Abandon ship!

This is a discussion on Abandon ship! within the A Brief History of Cprogramming.com forums, part of the Community Boards category; The 90s were a time of joy for computer geeks. We had it all. There were companies beating down our ...

  1. #1
    pronounced 'fib' FillYourBrain's Avatar
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    Abandon ship!

    The 90s were a time of joy for computer geeks. We had it all. There were companies beating down our doors to hire us for unusually large sums of money. Ahh those were the days...

    Today it does not seem to be nearly as easy to jump from one company to the next. That was how we got raises in the 90's! Now I've stayed with a company that irritates me to no end for much longer than I would like because there are few who are hiring. But these people annoy me. They are outdated dinosaurs at a dead end job.

    I wore my company's shirt on halloween and told people I was dressed as a primate!

    So over the last couple of weeks I have put my resume out there. There may be a couple of bites. These are looking promising and I may jump ship. This of course would bring new meaning to an otherwise tired life. I hate searching for work, yet I hate staying worse.

    What are your stories?
    "You are stupid! You are stupid! Oh, and don't forget, you are STUPID!" - Dexter

  2. #2
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    I graduated from the University of Montana College of Technology in Missoula, Montana. My degree was in Networking, but I never found a job. Part of the reason was lack of jobs in Missoula, part was fear, and part was lack of qualifications or experience. The main issue was fear; I didn't think I could do any of the jobs available. Now I work at Taco Treat.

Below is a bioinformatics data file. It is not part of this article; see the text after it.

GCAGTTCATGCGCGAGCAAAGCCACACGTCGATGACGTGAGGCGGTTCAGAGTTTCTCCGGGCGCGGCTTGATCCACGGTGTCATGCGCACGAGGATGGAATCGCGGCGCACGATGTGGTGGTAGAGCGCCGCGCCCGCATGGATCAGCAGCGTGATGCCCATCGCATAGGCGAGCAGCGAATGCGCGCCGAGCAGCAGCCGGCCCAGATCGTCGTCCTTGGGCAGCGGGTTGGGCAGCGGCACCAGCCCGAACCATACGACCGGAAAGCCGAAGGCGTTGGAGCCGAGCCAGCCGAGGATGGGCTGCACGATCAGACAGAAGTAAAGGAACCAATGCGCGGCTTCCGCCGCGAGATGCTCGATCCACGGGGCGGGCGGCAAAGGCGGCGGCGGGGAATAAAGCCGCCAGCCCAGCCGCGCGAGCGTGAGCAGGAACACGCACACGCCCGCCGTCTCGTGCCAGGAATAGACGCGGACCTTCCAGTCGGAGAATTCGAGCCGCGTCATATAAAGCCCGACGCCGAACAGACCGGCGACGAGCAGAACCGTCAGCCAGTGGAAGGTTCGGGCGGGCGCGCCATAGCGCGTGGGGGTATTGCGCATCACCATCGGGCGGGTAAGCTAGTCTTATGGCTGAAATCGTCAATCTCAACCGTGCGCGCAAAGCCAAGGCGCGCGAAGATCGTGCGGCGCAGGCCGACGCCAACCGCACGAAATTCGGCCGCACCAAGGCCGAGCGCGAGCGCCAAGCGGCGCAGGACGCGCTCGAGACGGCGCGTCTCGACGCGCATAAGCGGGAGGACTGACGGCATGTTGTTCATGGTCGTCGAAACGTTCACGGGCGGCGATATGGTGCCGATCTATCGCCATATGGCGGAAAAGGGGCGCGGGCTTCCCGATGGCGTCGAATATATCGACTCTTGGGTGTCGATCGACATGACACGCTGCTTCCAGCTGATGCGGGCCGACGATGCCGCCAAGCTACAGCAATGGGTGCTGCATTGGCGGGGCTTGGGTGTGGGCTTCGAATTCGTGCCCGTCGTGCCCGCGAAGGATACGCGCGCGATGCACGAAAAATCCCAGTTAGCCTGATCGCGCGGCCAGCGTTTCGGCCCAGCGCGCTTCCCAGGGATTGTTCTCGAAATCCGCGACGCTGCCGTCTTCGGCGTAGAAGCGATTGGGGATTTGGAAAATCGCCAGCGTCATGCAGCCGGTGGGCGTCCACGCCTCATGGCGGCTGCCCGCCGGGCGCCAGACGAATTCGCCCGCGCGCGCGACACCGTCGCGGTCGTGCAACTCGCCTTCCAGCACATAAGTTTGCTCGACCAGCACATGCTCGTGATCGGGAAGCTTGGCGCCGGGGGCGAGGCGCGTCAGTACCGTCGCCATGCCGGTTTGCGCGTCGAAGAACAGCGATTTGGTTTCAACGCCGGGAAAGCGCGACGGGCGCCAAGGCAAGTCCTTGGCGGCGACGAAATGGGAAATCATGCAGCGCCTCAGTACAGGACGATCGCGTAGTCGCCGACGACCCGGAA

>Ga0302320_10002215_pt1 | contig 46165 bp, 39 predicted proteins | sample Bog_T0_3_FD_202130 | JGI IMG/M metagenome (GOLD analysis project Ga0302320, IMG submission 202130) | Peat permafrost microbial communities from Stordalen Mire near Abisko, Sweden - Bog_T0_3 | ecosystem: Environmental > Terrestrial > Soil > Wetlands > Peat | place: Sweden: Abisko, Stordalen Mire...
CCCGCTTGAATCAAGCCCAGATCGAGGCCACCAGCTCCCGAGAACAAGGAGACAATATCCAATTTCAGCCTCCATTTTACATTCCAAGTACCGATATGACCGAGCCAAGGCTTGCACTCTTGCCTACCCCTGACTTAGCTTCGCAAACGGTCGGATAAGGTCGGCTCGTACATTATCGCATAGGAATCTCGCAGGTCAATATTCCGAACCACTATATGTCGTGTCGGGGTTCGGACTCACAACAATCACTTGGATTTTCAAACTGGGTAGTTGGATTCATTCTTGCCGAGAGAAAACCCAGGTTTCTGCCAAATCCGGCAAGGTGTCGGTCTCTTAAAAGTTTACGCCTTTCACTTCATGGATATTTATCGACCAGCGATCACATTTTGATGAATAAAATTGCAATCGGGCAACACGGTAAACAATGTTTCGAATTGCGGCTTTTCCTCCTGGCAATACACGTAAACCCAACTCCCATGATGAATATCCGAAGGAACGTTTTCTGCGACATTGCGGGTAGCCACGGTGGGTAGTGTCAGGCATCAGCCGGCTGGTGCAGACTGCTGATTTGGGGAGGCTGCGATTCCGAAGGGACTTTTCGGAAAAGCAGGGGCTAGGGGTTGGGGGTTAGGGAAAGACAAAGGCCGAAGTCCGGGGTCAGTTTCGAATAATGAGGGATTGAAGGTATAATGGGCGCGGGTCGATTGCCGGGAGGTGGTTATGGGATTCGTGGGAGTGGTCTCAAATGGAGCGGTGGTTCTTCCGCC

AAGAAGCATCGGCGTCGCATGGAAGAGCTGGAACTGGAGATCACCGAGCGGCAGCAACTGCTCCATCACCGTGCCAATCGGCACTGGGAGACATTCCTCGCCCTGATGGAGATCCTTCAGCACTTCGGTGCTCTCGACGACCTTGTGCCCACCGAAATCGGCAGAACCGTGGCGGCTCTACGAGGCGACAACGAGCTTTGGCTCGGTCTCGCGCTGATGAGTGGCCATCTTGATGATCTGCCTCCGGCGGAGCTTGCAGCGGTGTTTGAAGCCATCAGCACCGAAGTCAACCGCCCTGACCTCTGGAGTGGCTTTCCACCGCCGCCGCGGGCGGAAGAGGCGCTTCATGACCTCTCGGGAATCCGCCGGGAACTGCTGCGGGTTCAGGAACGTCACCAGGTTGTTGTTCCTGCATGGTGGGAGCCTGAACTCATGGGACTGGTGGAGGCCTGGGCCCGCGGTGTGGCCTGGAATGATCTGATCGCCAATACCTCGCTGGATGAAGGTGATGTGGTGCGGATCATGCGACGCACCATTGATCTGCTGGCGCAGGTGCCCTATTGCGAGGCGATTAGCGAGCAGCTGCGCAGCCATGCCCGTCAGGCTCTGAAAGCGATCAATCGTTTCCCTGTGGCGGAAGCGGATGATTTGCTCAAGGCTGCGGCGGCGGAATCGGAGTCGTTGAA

When I was first introduced to computers I wanted to make them work. I wanted to program. I spent ten years of my life just surviving before I went back to school. Now I am educating myself by learning to program. Unfortunately I may never have a bachelors and w/o that finding a job may be that much more difficult.

    I no longer care about my future career posibilities as much as I care about learning to be a better programmer. For me entertainment is learning more than it is playing Wolfenstein Enemy Territory. I have a voracious hunger to know everything I can about programming. I want to build professional applications even if I am not a professional.

    Well that is the lighter side of my story, but there is also a dark side that I will not burdon you with or embarrass myself with.

  3. #3
    train spotter
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    Echo FYB.

    Looking to move on.

    But for every job here there is 100s of applicants and a very small market.

    Had enough of looking at trains. Waiting until I go on holidays in Dec. Will visit my sister in Thailand in Jan. Then see if I want to do something else.

    I have too much experience for most jobs not enough for the senior positions (as 10+ years of my experience is in hardware not programming)

    Here a graduate in programming is being offered $25 -35K. For perspective the average wage is $45K. A garbageman makes $40K.

    Have to content myself with developing that GPS tracking device.

    Or time to use my UK passport..........
    "Man alone suffers so excruciatingly in the world that he was compelled to invent laughter."
    Friedrich Nietzsche

    "I spent a lot of my money on booze, birds and fast cars......the rest I squandered."
    George Best

    "If you are going through hell....keep going."
    Winston Churchill

  4. #4